I was interested to note on a recent newsflash from Reuters that the Nevada State Gaming Regulator is investigating the Las Vegas Sands Corporation Casinos in relation to high stake Chinese players and the allegation that they are gambling through front men who would sign the credit paperwork. On 30 September 2016 Reuters were alone in alleging that a case involving the Sands Casino showed how “Shill” players and backroom loans are often part of the game as the casino found out when they tried to collect $6.4 Million Dollars in gambling debts. Lawyers for the two women who allegedly owed the money wrote to the casino confirming that the two ladies were local housekeepers “Allegedly recruited with the cooperation of Sands Personnel to take out millions of Dollars in credit in their names and sit near the players as they gambled with the borrowed chips”. The lawyers further argued that since everybody knew the debts were a sham then those debts should be null and void. The Sands spokesman made it clear that the company had “No clear evidence” that these women were recruited by Sands employees.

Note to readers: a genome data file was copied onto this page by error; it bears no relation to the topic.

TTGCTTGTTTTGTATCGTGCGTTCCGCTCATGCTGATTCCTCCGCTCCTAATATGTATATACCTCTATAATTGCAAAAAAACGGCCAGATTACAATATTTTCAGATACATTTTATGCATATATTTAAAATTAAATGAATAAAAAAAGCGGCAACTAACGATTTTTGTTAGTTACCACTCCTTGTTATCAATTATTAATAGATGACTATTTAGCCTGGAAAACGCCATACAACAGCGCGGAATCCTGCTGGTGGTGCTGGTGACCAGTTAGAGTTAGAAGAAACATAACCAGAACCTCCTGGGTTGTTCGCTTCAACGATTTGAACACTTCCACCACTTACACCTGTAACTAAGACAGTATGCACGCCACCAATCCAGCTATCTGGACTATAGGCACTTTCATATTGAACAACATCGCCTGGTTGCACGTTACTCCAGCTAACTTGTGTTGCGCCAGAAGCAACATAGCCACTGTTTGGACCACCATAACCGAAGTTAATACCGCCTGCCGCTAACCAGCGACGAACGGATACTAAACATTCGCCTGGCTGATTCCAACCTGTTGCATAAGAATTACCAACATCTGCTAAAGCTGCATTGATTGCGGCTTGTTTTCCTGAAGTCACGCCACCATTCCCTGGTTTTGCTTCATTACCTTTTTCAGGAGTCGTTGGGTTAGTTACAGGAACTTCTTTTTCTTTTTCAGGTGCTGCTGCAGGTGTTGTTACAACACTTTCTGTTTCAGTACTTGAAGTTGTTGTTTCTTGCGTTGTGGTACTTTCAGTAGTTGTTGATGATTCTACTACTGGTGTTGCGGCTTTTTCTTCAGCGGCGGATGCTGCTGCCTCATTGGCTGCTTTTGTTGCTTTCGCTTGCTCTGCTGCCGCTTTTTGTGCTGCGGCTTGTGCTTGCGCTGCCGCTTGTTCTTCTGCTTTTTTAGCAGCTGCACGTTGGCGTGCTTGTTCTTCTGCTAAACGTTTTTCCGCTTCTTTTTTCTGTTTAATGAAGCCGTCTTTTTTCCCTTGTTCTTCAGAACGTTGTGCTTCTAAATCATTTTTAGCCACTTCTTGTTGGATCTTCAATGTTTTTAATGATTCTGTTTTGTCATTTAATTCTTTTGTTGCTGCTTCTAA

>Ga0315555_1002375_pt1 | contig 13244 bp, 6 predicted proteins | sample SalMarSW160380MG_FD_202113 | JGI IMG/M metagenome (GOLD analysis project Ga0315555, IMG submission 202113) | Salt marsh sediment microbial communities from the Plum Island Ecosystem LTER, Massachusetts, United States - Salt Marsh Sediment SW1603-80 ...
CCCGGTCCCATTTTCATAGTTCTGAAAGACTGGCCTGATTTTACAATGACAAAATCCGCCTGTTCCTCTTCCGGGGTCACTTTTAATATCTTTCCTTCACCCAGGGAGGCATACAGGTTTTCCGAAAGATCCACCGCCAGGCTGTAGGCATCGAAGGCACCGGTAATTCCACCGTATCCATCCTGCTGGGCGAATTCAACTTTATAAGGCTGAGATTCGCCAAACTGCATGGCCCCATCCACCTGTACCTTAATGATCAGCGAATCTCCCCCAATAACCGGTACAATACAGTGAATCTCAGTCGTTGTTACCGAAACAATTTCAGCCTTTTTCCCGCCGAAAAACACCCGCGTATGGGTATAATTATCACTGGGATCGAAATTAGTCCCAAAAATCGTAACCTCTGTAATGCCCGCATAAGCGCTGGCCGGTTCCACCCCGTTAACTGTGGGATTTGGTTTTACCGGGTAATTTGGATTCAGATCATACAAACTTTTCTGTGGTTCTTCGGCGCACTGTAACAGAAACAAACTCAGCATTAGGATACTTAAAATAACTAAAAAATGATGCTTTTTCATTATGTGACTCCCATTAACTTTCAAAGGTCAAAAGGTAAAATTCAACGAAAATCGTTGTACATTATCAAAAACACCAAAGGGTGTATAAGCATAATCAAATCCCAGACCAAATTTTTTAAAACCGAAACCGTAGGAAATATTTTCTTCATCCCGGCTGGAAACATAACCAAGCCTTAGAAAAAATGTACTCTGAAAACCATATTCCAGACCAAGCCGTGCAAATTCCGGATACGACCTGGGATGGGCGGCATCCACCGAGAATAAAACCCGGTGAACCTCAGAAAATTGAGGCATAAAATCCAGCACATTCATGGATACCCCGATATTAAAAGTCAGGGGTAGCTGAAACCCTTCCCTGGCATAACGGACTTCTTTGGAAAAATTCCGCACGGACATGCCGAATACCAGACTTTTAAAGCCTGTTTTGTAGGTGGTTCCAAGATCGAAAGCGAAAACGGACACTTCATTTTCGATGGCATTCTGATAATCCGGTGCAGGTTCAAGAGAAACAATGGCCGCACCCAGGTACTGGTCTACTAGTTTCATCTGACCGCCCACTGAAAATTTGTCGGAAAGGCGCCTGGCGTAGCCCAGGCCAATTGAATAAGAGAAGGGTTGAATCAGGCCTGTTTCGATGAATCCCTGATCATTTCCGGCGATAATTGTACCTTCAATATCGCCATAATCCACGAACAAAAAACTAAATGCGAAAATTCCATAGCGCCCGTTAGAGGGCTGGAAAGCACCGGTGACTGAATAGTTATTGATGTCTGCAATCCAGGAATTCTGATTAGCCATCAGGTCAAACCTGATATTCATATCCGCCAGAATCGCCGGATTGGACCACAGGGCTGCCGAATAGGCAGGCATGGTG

As well as reporting this case Reuters also comment that the episode shows how crucial Chinese money has become to Las Vegas at a time when Macau has overtaken Las Vegas as the worlds biggest gambling centre. Vegas responded by increasing their exclusive VIP rooms featuring the décor of Macau and as a result of this baccarat winnings has doubled over the past decade. Reuters report the Asian market accounts for as much as 90% of the baccarat gambling in Las Vegas. The question of course is whether this comes at a cost and US Law Enforcement Officials have become increasingly concerned that there is “Inadequate vetting of customers” and that “Huge cash transactions could make Las Vegas a target for money launderers”.